Health experts are predicting a long, possibly deadly, flu season.
H1N1 flu targets the young and reasonably healthy, while regular flu is dangerous for the very young and very old. Both viruses could cause overflow in emergency rooms and intensive care units.
Colorado Springs hospitals are preparing for the worst case scenario: 90,000 dead and 300,000 in intensive care units nationwide. But they say, the preparation isn’t anything new.
“Pandemic preparation is ongoing, all the time,” said Cindy Corsano, emergency preparedness officer at Memorial Health System. “It’s not something we do once they declare a pandemic.”
But Memorial has stepped up the preparation, and has met with Penrose-St. Francis Health Services to discuss cooperation in case the worst happens.
“We are working together to make sure that we have the same requirements in place, the same steps to control the infection,” said Stacey Knott, spokeswoman for Penrose. “People should know that both hospitals are working to take care of them.”
Penrose plans to meet with the Centers for Disease Control and Prevention to discuss the upcoming influenza season — and the importance of the H1N1 vaccination, which is expected to be available by the middle of October.
“There are always concerns about side effects,” said Anne Dennis, infection preventionist with Centura Health, the parent organization for Penrose. “We’re hoping these meetings – we also have one scheduled with a naval epidemiologist to discuss swine flu specifically – will help ease some of those fears.”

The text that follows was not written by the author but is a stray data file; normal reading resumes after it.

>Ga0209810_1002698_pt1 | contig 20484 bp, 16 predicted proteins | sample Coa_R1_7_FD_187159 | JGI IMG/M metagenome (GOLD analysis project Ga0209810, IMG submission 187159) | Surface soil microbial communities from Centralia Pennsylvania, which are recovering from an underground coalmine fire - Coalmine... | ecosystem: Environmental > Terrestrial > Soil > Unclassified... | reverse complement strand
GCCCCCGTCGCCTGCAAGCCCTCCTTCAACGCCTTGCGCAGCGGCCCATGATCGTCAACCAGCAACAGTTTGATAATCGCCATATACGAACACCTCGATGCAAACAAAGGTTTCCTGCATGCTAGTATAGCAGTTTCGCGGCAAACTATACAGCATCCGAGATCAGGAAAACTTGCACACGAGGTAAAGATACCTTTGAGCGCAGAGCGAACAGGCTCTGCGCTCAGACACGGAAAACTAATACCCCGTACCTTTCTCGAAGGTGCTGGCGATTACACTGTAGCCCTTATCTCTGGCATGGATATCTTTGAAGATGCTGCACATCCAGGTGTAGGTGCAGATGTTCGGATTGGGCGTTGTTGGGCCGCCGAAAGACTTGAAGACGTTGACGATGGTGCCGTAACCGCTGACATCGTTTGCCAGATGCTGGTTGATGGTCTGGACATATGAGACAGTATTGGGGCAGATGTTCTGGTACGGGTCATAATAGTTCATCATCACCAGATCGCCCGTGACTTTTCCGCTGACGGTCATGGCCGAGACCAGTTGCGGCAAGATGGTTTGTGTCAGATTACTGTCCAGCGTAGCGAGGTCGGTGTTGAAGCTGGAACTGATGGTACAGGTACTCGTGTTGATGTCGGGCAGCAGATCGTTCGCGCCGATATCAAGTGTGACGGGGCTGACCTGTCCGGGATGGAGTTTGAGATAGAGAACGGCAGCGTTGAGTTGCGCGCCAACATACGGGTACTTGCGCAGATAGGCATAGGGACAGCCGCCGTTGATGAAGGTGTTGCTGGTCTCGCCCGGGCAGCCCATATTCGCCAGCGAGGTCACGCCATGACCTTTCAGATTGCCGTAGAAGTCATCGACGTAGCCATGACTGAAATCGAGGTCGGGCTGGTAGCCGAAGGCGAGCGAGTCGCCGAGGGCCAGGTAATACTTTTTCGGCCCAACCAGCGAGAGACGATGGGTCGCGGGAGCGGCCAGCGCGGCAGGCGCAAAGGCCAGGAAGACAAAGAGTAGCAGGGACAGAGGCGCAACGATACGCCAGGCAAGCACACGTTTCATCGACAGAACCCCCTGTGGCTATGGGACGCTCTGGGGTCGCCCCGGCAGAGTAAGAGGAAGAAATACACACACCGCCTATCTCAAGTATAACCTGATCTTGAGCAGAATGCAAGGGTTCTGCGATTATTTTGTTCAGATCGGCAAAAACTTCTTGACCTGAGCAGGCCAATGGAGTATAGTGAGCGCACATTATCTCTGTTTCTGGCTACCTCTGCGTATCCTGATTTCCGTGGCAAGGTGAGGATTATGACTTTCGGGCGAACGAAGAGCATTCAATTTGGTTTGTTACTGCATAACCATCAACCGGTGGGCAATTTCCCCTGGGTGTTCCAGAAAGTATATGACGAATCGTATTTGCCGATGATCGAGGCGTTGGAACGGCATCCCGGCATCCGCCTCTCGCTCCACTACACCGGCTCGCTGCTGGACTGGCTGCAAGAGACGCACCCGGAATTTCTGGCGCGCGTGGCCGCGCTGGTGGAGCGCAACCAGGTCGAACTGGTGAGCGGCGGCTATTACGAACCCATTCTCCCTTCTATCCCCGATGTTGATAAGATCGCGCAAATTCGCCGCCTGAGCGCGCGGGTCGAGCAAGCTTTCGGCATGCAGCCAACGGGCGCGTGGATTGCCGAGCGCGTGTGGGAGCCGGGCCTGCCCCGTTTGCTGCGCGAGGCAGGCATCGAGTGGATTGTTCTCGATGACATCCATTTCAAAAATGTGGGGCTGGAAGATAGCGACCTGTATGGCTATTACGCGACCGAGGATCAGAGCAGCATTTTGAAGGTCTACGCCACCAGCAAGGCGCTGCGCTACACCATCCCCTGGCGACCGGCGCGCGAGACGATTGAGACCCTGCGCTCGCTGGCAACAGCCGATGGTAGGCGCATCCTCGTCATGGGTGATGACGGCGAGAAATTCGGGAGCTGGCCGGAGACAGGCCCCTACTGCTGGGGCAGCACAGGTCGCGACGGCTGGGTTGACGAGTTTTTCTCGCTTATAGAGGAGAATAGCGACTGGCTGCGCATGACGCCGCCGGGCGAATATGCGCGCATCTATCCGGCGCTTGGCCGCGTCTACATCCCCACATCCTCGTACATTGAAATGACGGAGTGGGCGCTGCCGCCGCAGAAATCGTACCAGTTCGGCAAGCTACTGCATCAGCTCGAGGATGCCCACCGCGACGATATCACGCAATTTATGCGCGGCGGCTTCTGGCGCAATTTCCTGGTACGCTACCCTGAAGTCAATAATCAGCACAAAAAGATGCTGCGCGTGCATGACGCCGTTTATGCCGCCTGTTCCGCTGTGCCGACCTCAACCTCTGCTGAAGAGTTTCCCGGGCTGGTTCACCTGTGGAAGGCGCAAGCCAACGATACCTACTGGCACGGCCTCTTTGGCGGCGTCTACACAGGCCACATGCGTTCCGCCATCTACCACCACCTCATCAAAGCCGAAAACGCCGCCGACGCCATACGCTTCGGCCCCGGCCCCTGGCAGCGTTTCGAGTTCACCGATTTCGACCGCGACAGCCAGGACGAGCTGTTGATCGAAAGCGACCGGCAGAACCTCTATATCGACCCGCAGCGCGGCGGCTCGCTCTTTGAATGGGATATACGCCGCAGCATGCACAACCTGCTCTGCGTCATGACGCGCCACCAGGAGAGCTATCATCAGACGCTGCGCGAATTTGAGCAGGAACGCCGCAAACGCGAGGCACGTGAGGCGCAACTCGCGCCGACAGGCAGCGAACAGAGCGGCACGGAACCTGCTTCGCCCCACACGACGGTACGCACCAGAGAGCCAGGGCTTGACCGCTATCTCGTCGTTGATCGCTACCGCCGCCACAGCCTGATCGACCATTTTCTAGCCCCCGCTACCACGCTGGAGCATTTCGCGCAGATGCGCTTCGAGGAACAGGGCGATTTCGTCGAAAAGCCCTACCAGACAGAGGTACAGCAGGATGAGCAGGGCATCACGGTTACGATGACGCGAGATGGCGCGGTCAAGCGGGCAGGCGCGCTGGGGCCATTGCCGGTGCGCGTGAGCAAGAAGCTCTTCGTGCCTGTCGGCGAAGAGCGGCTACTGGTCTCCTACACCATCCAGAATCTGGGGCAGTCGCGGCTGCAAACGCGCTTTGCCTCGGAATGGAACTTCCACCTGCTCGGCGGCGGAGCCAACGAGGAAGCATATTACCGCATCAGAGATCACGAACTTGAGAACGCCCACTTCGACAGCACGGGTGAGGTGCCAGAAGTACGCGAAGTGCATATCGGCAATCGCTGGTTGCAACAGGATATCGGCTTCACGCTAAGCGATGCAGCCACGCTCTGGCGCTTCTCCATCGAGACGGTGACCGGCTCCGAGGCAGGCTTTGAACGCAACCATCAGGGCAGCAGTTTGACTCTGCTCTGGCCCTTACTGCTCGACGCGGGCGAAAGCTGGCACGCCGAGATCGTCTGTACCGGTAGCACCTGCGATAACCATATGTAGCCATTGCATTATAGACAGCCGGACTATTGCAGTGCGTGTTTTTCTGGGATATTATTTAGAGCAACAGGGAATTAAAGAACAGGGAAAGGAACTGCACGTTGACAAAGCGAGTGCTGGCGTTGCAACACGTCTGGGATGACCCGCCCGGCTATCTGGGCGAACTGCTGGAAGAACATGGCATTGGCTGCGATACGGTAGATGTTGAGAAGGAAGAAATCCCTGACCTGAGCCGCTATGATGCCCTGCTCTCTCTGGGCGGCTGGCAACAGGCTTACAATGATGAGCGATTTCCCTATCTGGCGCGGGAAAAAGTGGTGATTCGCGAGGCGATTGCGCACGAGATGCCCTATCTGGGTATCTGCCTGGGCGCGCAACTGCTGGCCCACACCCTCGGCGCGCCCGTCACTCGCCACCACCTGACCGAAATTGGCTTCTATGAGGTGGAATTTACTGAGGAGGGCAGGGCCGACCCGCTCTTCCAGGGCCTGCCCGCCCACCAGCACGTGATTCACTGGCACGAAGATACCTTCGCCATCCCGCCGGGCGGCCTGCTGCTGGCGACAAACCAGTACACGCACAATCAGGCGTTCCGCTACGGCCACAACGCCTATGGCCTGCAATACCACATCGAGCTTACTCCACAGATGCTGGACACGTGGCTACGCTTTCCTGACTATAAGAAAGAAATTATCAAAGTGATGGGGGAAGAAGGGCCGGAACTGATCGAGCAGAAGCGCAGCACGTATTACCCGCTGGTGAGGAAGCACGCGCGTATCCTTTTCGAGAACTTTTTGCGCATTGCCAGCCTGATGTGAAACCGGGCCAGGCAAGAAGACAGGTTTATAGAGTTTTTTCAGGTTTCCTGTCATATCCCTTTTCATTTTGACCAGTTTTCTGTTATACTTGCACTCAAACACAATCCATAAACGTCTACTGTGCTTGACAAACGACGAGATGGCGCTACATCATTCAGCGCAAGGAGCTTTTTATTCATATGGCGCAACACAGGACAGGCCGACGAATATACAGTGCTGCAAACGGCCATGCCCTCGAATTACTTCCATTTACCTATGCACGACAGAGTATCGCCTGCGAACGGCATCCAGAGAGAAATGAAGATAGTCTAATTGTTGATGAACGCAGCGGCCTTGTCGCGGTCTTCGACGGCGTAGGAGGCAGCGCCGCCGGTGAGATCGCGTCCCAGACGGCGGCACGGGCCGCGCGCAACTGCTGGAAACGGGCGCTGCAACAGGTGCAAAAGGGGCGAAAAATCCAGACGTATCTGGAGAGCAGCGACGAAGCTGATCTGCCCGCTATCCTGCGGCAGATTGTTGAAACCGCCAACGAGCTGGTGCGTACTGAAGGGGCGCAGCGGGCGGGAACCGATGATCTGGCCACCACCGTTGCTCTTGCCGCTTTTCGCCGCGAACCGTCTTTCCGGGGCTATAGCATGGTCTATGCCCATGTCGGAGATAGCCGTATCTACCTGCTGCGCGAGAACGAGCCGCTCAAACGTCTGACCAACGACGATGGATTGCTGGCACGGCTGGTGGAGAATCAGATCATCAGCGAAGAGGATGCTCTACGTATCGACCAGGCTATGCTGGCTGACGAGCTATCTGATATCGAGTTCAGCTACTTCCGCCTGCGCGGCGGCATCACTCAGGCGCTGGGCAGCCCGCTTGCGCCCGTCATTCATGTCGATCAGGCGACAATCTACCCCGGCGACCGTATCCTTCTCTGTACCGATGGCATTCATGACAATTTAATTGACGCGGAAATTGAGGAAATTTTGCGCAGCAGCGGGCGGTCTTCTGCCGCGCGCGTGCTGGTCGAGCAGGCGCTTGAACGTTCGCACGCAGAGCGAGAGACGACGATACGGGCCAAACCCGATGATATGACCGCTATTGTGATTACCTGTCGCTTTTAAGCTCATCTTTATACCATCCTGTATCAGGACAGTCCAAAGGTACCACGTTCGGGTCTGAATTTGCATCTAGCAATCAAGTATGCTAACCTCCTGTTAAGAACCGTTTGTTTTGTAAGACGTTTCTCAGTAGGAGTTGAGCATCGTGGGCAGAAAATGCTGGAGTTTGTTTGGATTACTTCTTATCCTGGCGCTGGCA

The CDC recommends that health care workers receive the vaccination, and that providers give it to populations who are most at risk. The Colorado Department of Public Health and Environment is pre-registering doctors and other providers who plan to vaccinate people against the swine flu. Providers who are interested in administering the vaccination should register with the state.
Joni Reynolds, director of the state’s immunization program, said the pre-registration process will allow public health agencies to collect information about interested providers, as well as the populations they serve and the estimated amount of vaccine they could administer.
“The sooner local public health agencies receive pre-registration information from interested medical providers, the better they can facilitate vaccine distribution this fall,” she said.
The CDC recommends that pregnant women, people who live with or care for children younger than 6, health care and emergency medical services, people between 6 months and 24 years old, and people ages 25 to 64 who are at a higher risk because of underlying health conditions be vaccinated.
About 19 million people in the country fall into the first five risk groups, the CDC said. A vaccination shortage isn’t expected, but availability and demand could be unpredictable.
In the meantime, hospitals are gearing up for what could be a massive influx of patients. They are keeping their plans flexible, because no one is sure what will happen during the flu season.
“It could be like last spring,” said Chris Valentine, spokesman for Memorial. “And we got all geared up, and then we had only a few cases. But it could be much, much worse, so we’re preparing for that.”
Much worse – some groups are predicting up to half the U.S. population will affected with H1N1 flu.
“That would fill up our ICU beds and tax our personnel,” Valentine said. “We have a plan in place that includes bringing in additional people if that worse-case scenario happens.”
Dennis said Centura’s plan includes isolating flu patients to keep the disease from spreading inside the hospital, and perhaps keeping visitors to a minimum to control the spread of the disease.
Businesses are urged to create plans similar to the hospital’s contingency plans, according to the Colorado Department of Public Health and Environment. The CDC has information about businesses and flu at www.flu.gov.
The guidelines for businesspeople also refer to doctors’ offices and outpatient clinics. Those groups need a plan to continue operating, the CDC said.